# Rate body temperature increases given rate of heat transfer?

## Homework Statement

Suppose you walk into a sauna that has an ambient temperature of 57.0°C. Calculate the rate of heat transfer to you by radiation given your skin temperature is 37.0°C, the emissivity of skin is 0.95, and the surface area of your body is 1.60 m2.

I solved this first part and found the answer to be 226W

If all other forms of heat transfer are balanced (the net heat transfer is zero), at what rate will your body temperature increase (degC/s) if your mass is 68.0 kg?

Note from instructor:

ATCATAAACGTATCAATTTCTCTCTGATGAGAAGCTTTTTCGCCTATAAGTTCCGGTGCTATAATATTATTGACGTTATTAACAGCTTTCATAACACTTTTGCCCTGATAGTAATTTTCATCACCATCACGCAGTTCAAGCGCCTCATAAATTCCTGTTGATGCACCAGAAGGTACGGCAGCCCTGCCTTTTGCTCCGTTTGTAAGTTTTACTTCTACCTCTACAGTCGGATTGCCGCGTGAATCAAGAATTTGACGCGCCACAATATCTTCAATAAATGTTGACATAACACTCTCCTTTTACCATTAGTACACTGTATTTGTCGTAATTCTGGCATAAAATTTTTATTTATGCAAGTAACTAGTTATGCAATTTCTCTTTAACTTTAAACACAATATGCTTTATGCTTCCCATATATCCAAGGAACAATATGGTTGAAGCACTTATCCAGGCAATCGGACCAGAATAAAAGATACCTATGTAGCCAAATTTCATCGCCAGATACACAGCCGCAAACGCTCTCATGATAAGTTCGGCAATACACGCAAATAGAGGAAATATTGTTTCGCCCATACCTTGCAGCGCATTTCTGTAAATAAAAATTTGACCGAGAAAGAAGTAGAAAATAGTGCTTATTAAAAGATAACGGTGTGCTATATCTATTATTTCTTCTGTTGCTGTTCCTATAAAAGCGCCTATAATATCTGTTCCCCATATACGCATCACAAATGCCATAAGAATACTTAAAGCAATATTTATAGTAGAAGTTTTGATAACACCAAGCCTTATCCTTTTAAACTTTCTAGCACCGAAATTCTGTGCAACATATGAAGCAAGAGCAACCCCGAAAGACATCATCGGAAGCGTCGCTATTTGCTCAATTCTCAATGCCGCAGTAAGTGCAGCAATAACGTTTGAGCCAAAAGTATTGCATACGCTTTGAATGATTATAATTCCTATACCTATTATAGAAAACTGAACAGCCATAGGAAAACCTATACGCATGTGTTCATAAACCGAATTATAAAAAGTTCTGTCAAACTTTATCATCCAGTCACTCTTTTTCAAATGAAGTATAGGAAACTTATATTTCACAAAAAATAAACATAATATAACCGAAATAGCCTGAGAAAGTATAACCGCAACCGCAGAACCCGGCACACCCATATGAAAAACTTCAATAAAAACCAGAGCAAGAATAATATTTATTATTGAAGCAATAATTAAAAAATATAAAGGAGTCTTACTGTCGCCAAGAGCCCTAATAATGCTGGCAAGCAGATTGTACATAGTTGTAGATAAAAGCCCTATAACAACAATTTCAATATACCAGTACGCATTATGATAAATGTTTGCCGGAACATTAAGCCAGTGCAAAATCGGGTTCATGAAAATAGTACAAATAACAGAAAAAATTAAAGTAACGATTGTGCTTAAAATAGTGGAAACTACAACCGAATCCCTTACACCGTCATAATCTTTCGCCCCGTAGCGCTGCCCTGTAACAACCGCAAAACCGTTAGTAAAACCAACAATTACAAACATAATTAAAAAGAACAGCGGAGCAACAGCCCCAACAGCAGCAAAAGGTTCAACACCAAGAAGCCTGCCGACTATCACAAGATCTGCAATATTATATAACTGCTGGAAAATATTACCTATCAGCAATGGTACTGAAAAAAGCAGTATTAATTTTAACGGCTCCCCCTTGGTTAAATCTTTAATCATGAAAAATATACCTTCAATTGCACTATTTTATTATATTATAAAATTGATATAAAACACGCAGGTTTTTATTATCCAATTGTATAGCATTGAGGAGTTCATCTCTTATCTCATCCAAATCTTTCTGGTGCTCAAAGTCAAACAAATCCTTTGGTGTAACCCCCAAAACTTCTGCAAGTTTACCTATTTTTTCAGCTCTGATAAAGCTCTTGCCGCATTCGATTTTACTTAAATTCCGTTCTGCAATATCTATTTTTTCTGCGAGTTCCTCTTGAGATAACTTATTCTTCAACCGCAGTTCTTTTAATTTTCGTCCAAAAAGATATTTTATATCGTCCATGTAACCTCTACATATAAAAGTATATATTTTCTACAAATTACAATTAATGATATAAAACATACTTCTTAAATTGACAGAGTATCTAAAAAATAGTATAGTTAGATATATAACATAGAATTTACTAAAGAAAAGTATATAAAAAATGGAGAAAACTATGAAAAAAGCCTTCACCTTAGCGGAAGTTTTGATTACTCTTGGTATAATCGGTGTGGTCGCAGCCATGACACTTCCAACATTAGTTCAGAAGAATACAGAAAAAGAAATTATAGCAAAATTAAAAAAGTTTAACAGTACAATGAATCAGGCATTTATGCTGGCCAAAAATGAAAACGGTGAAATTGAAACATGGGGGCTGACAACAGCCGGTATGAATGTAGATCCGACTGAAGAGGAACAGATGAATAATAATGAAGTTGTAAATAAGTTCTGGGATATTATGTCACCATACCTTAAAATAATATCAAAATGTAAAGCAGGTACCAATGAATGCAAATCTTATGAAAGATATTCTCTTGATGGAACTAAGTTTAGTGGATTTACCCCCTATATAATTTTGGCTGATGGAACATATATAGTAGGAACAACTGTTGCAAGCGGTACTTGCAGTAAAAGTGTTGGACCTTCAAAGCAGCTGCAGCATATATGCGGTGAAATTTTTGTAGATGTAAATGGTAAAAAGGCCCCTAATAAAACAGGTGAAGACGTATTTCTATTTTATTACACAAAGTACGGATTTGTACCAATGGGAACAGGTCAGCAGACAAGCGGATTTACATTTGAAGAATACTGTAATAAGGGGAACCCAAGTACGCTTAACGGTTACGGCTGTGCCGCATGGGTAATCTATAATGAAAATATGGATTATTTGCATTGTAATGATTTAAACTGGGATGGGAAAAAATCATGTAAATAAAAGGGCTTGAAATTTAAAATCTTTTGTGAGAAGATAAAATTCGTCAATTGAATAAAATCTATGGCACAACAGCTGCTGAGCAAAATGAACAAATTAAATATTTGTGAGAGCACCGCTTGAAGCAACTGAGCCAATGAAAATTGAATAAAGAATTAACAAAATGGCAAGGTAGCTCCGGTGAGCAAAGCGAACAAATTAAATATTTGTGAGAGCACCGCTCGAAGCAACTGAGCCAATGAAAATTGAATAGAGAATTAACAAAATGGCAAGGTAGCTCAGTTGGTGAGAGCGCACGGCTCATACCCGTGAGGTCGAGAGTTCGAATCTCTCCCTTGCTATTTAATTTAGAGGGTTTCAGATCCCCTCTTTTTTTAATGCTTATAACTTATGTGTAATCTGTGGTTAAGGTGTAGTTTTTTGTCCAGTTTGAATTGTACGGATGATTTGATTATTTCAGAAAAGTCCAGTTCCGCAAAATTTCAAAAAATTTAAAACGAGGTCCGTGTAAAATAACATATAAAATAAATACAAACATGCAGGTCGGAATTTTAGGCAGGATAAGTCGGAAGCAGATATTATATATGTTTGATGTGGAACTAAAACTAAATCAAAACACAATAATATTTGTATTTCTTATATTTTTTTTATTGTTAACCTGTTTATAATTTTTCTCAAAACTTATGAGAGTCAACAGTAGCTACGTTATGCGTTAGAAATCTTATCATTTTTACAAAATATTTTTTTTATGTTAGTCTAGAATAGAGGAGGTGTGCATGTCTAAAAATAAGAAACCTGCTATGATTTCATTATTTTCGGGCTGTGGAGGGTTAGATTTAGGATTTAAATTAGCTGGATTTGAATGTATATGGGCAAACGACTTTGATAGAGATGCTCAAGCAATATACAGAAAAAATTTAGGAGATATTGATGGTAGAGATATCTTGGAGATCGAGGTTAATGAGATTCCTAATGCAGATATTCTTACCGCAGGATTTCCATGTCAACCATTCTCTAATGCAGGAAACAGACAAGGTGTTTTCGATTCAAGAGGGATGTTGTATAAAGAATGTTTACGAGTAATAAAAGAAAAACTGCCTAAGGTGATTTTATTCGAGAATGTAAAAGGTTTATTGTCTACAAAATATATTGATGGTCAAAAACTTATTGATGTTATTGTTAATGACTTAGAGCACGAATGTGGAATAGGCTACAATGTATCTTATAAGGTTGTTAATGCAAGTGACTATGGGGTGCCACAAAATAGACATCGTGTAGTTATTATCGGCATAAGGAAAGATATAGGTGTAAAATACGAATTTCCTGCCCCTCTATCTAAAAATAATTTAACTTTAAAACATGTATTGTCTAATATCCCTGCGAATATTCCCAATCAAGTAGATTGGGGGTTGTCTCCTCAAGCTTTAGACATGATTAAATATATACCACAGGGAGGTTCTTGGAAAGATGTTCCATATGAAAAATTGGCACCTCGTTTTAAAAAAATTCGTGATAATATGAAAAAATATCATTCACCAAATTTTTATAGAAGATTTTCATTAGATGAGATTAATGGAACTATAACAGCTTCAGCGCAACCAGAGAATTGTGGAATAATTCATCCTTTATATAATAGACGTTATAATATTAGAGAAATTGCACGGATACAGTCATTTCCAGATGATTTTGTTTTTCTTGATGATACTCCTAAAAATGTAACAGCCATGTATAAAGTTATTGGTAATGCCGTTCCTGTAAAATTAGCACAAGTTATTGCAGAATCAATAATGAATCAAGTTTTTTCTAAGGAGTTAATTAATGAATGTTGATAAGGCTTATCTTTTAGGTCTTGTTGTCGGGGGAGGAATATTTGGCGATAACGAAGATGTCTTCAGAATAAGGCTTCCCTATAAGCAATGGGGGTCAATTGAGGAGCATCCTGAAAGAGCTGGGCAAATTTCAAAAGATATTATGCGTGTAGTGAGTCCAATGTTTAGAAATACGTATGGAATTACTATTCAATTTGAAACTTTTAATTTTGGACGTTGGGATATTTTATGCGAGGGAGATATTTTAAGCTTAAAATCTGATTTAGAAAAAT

You can take the specific heat of the human body as:

c = 3500 J/kg*K

## Homework Equations

Q = mC(ΔT)? Not entirely sure where to start really

m = mass
C = specific heat
ΔT = change in temperature

## The Attempt at a Solution

So if you multiple C by m and ΔT(in kelvin) you end up with units of Joules right?
1 joule / 1 sec = 1 watt, I figure there is something I can do there, but I'm not sure what. The thing that is throwing me off is the units of degrees Celsius per second.

I've been staring at this problem for a couple hours and I'm sure I'm overlooking a very simple thing, any help is appreciated.

## Answers and Replies

CWatters
Science Advisor
Homework Helper
Gold Member
Your relevant equation is relevant. The Q does indeed stand for energy (in Joules).

The other equation you need is Power = Energy/Time.

Put the two equations together and rearrange so that on one side you have the quantities temperature and time as those are the units specified for the answer.

Sorry for all the edits I made to this repy.